Henry A. Hill Jr. '61

Deceased June 17, 2005

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In Memory


Henry was born December 14, 1939, in Athens, Greece, where his father was head of the European division of American Express.  After living in Paris for many years, he did his college preparatory work in the United States, at St. George’s School in Newport, Rhode Island.  Interests at Amherst included membership in DU, sailing and The Student. 

After Amherst he spent a short time as a newspaper reporter, and an even shorter time, as he described it, in the Army reserve.  He went on to law school at Stanford, which he enjoyed greatly as a contrast both climatically and socially to having spent eight years in all-male institutions,  mostly in New England. 

Returning east after graduating in 1965, he arrived in Princeton with “two motorcycles, a dog, a job at a law firm, and a determination to continue the pursuit of newly discovered delights.”  The latter included flying.  “I acquired a pilot’s license in 1967 and a series of single engine airplanes over the subsequent years.”   His early legal career focused on representation of municipalities and planning boards combined with defending prisoners’ rights.  His delightful flights, recreational or otherwise, took him to places as varied as Maine, the Bahamas, Montana, and California, where in 1983, Henry met and married Debbie, who accompanied him back to New Jersey.  Their son, Caleb, was born there the following year.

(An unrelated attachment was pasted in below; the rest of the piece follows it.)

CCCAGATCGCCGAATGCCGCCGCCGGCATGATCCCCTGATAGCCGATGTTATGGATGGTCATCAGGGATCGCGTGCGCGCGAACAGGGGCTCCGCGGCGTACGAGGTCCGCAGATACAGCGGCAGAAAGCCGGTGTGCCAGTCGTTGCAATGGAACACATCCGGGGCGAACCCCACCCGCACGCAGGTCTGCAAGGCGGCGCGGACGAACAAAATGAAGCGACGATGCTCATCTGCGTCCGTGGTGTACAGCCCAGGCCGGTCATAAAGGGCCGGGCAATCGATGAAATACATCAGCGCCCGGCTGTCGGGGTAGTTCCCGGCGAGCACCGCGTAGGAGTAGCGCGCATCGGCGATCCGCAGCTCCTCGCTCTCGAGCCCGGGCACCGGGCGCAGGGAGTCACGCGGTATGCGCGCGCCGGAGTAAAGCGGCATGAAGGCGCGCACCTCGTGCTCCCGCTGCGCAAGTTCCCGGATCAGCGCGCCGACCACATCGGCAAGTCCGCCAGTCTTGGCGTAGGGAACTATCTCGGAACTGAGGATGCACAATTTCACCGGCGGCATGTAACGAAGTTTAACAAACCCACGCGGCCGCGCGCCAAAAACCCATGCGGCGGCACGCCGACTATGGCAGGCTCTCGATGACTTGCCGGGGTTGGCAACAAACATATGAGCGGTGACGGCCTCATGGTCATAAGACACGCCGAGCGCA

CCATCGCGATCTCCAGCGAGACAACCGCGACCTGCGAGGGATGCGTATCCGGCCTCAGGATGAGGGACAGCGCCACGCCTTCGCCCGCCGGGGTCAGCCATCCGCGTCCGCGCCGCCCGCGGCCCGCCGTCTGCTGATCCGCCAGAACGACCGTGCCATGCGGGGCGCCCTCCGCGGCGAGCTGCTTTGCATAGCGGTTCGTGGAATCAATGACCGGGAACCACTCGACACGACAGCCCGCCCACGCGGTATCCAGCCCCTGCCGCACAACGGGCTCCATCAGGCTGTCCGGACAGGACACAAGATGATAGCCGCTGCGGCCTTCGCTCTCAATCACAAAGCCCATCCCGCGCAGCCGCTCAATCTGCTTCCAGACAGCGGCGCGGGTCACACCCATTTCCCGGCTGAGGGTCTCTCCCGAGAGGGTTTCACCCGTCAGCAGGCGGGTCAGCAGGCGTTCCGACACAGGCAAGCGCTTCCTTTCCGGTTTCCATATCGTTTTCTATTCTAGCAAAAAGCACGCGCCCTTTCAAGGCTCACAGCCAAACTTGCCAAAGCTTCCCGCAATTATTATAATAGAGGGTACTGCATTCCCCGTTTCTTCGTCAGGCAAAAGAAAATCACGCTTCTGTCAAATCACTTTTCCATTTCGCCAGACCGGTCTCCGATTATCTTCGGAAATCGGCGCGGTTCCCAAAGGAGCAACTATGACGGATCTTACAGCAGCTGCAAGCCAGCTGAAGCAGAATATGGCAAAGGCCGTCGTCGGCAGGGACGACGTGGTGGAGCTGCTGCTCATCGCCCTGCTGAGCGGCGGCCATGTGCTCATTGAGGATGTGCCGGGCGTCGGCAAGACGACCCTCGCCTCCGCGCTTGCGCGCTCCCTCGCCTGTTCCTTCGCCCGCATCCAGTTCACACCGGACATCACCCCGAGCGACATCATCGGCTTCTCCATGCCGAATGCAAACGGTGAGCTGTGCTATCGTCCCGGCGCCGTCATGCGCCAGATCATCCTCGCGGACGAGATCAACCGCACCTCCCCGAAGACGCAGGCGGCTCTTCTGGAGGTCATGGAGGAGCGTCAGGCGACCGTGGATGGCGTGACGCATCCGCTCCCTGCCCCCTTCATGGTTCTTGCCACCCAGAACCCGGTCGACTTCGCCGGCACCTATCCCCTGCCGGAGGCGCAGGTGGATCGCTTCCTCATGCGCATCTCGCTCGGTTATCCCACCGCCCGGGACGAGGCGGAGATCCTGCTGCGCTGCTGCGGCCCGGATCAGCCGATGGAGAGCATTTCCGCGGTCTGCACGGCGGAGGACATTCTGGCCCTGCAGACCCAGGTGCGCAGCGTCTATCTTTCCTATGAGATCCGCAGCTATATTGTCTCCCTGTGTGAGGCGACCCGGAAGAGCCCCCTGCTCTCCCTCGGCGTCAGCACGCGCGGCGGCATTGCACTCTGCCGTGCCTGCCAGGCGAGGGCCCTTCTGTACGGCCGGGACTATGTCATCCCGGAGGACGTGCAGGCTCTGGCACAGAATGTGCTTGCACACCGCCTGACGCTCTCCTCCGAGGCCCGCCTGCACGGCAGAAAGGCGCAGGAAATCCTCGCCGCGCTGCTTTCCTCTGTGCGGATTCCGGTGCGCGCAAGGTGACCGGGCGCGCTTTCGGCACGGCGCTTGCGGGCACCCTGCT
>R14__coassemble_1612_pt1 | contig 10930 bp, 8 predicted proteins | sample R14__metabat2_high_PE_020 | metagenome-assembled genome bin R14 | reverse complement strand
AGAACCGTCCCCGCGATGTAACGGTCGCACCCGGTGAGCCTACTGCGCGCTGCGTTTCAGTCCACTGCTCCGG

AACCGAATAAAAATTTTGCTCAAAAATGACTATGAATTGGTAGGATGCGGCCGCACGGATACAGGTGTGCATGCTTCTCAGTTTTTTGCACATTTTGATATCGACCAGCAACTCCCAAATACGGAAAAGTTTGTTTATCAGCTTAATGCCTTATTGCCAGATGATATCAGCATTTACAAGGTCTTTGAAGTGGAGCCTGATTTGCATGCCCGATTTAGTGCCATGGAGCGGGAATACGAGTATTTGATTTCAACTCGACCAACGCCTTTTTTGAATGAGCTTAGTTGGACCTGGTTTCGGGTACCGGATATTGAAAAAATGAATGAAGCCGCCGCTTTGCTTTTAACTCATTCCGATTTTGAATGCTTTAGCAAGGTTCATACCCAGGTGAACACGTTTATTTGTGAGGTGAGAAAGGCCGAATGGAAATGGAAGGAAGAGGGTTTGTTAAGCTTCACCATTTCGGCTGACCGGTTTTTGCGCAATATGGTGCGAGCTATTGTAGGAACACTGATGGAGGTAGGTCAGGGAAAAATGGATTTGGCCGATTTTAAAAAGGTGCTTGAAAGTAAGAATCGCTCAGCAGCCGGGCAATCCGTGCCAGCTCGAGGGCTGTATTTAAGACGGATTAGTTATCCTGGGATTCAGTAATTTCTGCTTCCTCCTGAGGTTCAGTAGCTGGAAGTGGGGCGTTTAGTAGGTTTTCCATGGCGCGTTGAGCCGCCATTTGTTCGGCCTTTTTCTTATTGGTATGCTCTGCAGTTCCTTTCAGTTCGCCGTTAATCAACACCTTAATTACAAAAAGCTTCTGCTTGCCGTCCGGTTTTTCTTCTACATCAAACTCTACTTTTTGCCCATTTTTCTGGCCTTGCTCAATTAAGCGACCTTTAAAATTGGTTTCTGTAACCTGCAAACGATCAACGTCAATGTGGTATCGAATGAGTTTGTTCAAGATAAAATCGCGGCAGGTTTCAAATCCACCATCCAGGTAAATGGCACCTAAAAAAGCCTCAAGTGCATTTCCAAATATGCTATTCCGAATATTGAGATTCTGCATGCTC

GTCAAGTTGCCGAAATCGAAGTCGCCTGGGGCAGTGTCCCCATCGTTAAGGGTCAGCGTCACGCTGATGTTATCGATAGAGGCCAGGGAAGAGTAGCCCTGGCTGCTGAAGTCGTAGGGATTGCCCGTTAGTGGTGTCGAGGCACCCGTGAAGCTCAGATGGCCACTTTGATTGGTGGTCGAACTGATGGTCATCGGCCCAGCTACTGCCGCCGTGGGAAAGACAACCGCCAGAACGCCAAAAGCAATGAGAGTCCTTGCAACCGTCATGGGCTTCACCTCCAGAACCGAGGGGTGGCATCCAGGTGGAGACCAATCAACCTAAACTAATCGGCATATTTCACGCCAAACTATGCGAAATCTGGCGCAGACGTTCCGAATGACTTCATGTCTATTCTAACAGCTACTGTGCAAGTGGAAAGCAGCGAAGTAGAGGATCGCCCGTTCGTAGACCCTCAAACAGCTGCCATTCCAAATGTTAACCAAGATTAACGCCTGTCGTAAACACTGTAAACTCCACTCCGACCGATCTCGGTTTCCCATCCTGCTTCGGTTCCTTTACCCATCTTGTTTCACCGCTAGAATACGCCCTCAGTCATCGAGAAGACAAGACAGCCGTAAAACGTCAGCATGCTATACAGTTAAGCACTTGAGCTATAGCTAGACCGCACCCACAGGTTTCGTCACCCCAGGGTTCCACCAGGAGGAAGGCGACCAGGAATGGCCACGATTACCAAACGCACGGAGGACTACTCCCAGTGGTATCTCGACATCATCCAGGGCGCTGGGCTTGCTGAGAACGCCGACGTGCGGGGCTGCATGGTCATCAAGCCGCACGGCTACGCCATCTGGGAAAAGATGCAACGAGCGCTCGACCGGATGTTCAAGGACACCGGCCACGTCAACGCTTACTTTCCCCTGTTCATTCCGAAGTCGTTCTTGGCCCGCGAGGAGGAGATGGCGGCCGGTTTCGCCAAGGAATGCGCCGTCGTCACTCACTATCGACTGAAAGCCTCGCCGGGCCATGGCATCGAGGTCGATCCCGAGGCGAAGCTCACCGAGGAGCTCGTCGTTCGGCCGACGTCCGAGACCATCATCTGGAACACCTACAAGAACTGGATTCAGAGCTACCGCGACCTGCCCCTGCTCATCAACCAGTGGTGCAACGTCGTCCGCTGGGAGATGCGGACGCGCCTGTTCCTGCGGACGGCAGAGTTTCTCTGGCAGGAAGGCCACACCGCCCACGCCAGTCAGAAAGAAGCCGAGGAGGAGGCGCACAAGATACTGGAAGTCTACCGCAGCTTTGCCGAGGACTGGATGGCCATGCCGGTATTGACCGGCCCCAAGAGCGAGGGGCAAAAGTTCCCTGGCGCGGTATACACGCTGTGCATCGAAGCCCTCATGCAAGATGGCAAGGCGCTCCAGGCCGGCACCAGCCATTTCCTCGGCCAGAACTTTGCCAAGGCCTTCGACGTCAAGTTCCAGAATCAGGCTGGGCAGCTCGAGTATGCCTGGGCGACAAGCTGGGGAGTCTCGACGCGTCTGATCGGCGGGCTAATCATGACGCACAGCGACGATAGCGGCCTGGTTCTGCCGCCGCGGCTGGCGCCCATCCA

Henry was a founding partner in 1980 of the law firm now known as Hill Wallack LLP, which has grown to include fifty-five lawyers.  He served on its management committee and chaired the Land Use Group, widely regarded as the foremost land use law practitioners in the Garden State. 

In the early 1970s he had devised a legal strategy that argued that exclusionary zoning discriminated against the poor.  Success with that argument led to the construction of a massive development including hundreds of low- and moderate-income families.  Dozens of suits on behalf of developers against exclusionary zoning statutes followed, allowing scores of projects and making Henry one of New Jersey’s most renowned legal scholars in this area of land use law.

Henry previously served as an adjunct professor of law at Rutgers School of Law—Newark, member and chairman of the New Jersey Advisory Council on Corrections, and chairman of both the land use law section of the New Jersey State Bar Association.  Henry passed away on June 17, 2005, at home in Hillsborough, NJ, after a months-long battle with cancer, with his second wife, Nancy Newcomb Hill, at his side.  Colleagues and adversaries alike crowded the funeral, demonstrating the respect Henry enjoyed from everyone.

James W. Greene '61